Photo Credit: Micah Viccinelli
New music from Jony Shelby just dropped last week. He experiments with hip-hop in a way that breathes vitality into the hip-hop scene. As does his new EP. Mango is as satisfying as the natural treat that shares its name. Jony was nice enough to take the time to discuss not only his own music but the state and future of hip-hop as a whole. See where he thinks the scene will be in a decade, and what he has planned for 2019.
Kendra: Like with many genres, hip-hop is always evolving with each passing year. With teaming electronic and hip-hop, you’re helping to take the genre to the next level. While this is the present state of hip-hop, where do you feel like the genre will be in 10 years time?
Jony Shelby: Oof, 10 years is a long time. It’s hard to accurately predict what the hip-hop scene will look like that far into the future. I do believe something will at least have to fill the massive void left by trap music. That’s one extension of hip-hop which I don’t believe will be as prominent then as it is now. The need for turn-up bangers will be replaced by beats/instrumentals which promote creativity and challenge the listener, backed by MC’s who prioritize thoughtful lyricism.
Guys like Kendrick and Cole are already leading that charge. So it’s not too much of a stretch to suggest that. And I think the electronic aspect will have even more precedence in the future. I’m driven by the desire to challenge the genre on the creative front, attempting to create sounds that you’ve never heard of before. I believe that’s the direction it’s going in the future, to prevent the genre from becoming too stale.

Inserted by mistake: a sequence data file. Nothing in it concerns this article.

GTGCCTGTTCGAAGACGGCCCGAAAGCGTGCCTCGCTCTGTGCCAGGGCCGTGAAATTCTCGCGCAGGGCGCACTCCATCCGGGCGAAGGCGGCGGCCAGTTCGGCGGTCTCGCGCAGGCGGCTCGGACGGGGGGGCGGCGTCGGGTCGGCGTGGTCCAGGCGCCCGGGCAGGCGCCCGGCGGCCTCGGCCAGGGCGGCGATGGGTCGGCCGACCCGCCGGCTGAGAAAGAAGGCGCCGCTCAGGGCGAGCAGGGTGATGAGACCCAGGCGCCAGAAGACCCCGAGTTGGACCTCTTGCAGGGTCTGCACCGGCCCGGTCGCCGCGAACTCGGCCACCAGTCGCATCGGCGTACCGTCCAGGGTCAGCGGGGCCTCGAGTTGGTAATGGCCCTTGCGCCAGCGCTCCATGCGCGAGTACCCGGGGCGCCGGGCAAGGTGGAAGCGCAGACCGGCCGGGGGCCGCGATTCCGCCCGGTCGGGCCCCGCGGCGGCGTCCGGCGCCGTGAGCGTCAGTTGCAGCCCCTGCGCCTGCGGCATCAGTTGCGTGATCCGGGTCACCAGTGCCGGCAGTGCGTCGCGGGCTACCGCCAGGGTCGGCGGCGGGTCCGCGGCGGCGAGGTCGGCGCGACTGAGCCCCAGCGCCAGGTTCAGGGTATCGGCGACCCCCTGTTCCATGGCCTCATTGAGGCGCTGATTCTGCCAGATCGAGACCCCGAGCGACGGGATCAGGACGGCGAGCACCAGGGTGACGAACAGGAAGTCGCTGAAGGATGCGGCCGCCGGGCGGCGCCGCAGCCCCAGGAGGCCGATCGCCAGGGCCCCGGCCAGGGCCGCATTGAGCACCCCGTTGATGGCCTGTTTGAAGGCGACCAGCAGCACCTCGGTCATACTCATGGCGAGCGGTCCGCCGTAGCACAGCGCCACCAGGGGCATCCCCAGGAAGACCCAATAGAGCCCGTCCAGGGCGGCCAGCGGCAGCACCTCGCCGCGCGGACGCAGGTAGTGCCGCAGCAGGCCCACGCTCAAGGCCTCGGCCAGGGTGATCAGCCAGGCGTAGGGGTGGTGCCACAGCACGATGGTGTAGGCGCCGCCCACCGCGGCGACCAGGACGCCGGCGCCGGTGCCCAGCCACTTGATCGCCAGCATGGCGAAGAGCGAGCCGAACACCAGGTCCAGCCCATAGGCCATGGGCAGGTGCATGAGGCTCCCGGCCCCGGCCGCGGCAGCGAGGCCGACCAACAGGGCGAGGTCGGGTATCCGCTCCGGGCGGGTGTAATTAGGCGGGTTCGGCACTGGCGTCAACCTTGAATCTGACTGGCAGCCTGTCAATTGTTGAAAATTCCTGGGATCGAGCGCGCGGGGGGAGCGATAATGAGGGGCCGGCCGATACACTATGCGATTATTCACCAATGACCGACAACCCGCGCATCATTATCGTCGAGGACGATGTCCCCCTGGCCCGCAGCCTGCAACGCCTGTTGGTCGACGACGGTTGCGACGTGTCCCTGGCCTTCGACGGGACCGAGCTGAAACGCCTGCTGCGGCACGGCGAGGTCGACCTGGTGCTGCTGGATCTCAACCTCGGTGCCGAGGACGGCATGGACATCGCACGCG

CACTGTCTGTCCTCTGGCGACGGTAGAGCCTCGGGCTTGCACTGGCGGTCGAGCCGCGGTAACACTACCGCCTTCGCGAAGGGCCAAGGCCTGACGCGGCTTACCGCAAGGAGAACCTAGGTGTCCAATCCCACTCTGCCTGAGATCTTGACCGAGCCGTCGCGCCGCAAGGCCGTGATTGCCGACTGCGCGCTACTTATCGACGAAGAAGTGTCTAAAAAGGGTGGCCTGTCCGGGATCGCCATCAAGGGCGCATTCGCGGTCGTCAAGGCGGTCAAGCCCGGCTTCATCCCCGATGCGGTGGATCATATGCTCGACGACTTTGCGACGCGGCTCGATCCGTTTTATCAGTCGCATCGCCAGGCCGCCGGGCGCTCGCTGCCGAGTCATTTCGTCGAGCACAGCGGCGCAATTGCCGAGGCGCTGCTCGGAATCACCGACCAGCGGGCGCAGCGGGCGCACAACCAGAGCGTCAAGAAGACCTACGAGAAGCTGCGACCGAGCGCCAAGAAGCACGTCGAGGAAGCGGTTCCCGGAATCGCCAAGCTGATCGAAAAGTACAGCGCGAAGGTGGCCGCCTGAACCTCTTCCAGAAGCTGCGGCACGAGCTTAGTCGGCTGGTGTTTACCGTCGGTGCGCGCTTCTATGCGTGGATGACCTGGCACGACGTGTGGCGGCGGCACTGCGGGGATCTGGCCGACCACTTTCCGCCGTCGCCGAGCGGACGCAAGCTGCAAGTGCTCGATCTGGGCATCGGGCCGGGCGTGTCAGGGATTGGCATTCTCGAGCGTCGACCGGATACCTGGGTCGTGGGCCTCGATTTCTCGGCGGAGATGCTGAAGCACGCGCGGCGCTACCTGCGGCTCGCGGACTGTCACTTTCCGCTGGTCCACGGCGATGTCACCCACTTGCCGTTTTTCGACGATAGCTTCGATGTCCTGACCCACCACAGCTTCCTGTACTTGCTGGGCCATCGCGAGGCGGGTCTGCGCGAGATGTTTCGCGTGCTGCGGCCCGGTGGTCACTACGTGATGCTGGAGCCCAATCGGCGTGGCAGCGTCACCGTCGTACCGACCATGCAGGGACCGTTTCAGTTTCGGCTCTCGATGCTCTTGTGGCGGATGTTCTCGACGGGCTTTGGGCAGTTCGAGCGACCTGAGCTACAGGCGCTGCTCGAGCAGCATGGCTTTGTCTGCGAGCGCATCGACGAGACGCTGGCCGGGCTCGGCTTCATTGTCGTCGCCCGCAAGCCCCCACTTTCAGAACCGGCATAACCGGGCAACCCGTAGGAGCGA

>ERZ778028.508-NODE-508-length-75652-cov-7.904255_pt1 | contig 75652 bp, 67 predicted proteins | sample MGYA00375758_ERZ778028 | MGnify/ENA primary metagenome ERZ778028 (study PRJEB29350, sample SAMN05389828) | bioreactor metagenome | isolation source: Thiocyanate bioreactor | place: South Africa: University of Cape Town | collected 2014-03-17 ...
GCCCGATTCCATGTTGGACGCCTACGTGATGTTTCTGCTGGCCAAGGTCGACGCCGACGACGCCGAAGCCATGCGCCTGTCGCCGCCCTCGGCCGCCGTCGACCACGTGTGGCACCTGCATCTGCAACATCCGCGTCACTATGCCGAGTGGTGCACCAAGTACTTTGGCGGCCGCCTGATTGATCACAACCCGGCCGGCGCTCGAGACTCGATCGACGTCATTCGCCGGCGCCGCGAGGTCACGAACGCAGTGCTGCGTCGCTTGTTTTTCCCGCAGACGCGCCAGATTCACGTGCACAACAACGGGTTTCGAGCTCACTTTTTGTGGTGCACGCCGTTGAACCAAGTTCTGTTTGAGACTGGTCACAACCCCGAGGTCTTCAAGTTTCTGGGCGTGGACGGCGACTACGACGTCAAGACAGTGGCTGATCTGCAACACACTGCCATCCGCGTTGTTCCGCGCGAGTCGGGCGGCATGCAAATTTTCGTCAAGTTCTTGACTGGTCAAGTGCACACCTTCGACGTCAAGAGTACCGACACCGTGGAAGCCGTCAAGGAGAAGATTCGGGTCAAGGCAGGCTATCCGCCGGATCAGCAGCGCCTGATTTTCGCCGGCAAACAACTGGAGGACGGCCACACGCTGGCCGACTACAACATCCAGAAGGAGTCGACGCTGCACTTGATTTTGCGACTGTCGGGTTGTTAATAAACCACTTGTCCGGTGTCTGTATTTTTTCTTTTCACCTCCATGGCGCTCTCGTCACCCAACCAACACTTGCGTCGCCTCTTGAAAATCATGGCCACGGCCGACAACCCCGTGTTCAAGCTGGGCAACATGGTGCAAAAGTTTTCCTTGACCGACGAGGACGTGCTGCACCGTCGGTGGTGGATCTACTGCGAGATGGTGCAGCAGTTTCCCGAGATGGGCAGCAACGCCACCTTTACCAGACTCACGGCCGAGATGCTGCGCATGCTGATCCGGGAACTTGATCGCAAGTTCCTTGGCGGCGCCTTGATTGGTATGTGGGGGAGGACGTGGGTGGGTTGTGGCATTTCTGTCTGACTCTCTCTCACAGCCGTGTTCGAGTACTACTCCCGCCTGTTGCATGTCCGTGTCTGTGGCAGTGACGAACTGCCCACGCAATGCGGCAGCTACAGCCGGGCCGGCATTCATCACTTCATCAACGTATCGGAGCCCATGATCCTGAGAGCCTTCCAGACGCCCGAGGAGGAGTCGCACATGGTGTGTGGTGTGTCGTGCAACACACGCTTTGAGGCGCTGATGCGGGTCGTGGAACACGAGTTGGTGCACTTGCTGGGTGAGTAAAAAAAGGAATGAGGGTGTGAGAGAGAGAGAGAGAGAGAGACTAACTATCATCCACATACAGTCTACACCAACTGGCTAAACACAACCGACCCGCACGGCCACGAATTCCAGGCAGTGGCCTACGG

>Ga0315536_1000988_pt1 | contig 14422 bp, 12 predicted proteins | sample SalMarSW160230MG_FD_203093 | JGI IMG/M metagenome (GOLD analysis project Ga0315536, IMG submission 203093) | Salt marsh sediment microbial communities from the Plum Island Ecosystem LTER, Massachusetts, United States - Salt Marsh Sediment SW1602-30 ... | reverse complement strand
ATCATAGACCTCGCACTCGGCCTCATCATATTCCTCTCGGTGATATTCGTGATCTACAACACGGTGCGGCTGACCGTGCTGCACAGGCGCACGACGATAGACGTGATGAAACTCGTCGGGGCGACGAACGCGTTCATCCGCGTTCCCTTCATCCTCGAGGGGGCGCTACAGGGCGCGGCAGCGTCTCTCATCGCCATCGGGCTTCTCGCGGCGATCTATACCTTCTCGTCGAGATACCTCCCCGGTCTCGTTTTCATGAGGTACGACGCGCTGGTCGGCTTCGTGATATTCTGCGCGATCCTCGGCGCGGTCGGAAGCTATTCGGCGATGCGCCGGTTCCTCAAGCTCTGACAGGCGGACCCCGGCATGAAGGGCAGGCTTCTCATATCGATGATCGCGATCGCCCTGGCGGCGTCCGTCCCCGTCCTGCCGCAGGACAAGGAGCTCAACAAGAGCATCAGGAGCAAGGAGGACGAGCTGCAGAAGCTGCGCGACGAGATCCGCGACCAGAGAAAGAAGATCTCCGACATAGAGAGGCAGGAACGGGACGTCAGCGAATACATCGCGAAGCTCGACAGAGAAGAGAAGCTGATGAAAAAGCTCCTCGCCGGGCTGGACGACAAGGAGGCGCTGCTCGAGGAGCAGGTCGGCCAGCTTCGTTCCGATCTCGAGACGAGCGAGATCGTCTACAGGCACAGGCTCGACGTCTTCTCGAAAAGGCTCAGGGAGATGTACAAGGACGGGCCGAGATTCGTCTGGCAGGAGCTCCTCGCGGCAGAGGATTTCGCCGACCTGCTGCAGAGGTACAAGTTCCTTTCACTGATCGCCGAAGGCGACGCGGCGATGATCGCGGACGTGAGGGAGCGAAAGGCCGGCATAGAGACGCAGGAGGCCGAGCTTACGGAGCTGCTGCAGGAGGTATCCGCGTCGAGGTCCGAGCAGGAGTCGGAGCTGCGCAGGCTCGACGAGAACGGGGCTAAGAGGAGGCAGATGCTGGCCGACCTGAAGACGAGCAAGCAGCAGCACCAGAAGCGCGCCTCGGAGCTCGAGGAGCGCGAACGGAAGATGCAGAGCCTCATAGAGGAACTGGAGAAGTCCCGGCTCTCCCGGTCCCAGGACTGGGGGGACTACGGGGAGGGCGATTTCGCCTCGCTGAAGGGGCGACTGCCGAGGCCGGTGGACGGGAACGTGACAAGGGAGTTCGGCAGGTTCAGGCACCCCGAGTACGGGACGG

Kendra: With that, do you feel artists need to change with the times in order to stay relevant or can artists who want to do gangster rap or ’00s pop-rap have healthy careers just the same as the new innovators?
Jony Shelby: Not necessarily, the market always has room for guys who don’t cater to the current trends. Just like how it is today, you’re always gonna have exceptions to the rule. I.E. – not everyone is making trap music. There are so many people who consume music these days that any niche should still have a sizable presence. Even more so in 10 years assuming music accessibility becomes even easier than it already is today.
Generally speaking though, yes. The mass majority of artists will feel the pressure to maybe push boundaries a little more and try new things. Which I can only see as a good thing as a whole for hip-hop.
Kendra: I ask because you’re not only an artist but a producer too. So you have to keep in touch with what’s out there. When you step into the studio to create your own music – do you wear both hats equally or does the artist stand more prominently than the producer in your, or vice-versa?